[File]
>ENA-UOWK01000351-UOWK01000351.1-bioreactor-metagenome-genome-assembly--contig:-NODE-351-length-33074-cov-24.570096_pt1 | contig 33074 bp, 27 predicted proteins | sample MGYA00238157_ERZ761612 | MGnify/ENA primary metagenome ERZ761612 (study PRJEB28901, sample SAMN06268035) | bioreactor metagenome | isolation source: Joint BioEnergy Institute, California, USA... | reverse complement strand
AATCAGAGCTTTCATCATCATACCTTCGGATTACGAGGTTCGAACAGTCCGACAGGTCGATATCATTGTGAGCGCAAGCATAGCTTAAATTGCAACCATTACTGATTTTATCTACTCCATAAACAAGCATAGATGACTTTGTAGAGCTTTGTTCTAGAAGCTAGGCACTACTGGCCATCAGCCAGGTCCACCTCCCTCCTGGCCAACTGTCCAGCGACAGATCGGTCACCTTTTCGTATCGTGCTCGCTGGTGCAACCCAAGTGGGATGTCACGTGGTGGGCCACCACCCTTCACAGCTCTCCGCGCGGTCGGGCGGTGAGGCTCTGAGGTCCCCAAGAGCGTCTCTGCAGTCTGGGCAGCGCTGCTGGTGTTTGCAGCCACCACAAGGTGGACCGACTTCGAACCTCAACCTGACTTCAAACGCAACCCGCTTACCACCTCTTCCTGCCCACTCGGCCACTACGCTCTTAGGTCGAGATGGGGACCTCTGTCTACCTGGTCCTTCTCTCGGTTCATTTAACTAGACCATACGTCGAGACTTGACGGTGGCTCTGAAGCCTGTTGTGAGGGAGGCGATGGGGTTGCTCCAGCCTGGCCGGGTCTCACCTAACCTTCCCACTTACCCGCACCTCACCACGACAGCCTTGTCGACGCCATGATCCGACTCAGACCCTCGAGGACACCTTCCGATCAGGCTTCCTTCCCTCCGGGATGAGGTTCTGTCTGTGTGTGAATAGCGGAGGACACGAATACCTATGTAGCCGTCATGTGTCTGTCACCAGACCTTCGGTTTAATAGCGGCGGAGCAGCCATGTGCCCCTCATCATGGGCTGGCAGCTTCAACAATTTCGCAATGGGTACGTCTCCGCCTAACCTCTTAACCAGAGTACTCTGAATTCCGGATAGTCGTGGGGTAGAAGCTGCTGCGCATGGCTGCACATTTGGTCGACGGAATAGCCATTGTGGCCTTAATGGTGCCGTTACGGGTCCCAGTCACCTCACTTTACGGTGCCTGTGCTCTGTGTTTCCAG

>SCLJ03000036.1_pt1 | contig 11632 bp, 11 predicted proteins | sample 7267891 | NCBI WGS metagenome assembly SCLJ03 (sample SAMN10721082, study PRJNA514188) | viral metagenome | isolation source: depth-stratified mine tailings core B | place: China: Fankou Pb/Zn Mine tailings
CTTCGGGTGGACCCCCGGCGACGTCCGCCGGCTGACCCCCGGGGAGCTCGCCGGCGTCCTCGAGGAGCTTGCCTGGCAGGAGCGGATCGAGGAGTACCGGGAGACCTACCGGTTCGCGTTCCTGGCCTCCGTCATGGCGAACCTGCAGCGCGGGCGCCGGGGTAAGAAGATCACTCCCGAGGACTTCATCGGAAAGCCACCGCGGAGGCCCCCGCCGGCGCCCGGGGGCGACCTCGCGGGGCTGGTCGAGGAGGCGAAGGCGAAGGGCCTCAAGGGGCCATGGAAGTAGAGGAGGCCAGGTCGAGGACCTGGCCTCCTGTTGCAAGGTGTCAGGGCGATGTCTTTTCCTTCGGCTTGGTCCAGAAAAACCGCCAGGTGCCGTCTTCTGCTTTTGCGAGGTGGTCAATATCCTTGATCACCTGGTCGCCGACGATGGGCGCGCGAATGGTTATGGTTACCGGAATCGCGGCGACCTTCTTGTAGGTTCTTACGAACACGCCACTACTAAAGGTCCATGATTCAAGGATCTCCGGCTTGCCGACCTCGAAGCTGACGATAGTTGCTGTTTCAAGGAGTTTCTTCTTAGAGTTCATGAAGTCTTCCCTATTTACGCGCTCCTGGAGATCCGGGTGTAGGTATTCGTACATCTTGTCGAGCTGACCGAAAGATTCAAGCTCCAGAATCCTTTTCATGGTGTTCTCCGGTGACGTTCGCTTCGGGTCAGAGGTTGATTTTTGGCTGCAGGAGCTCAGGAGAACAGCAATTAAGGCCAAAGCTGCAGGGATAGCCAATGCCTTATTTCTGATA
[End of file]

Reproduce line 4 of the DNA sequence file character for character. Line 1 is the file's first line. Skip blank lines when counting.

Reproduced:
CTTCGGGTGGACCCCCGGCGACGTCCGCCGGCTGACCCCCGGGGAGCTCGCCGGCGTCCTCGAGGAGCTTGCCTGGCAGGAGCGGATCGAGGAGTACCGGGAGACCTACCGGTTCGCGTTCCTGGCCTCCGTCATGGCGAACCTGCAGCGCGGGCGCCGGGGTAAGAAGATCACTCCCGAGGACTTCATCGGAAAGCCACCGCGGAGGCCCCCGCCGGCGCCCGGGGGCGACCTCGCGGGGCTGGTCGAGGAGGCGAAGGCGAAGGGCCTCAAGGGGCCATGGAAGTAGAGGAGGCCAGGTCGAGGACCTGGCCTCCTGTTGCAAGGTGTCAGGGCGATGTCTTTTCCTTCGGCTTGGTCCAGAAAAACCGCCAGGTGCCGTCTTCTGCTTTTGCGAGGTGGTCAATATCCTTGATCACCTGGTCGCCGACGATGGGCGCGCGAATGGTTATGGTTACCGGAATCGCGGCGACCTTCTTGTAGGTTCTTACGAACACGCCACTACTAAAGGTCCATGATTCAAGGATCTCCGGCTTGCCGACCTCGAAGCTGACGATAGTTGCTGTTTCAAGGAGTTTCTTCTTAGAGTTCATGAAGTCTTCCCTATTTACGCGCTCCTGGAGATCCGGGTGTAGGTATTCGTACATCTTGTCGAGCTGACCGAAAGATTCAAGCTCCAGAATCCTTTTCATGGTGTTCTCCGGTGACGTTCGCTTCGGGTCAGAGGTTGATTTTTGGCTGCAGGAGCTCAGGAGAACAGCAATTAAGGCCAAAGCTGCAGGGATAGCCAATGCCTTATTTCTGATA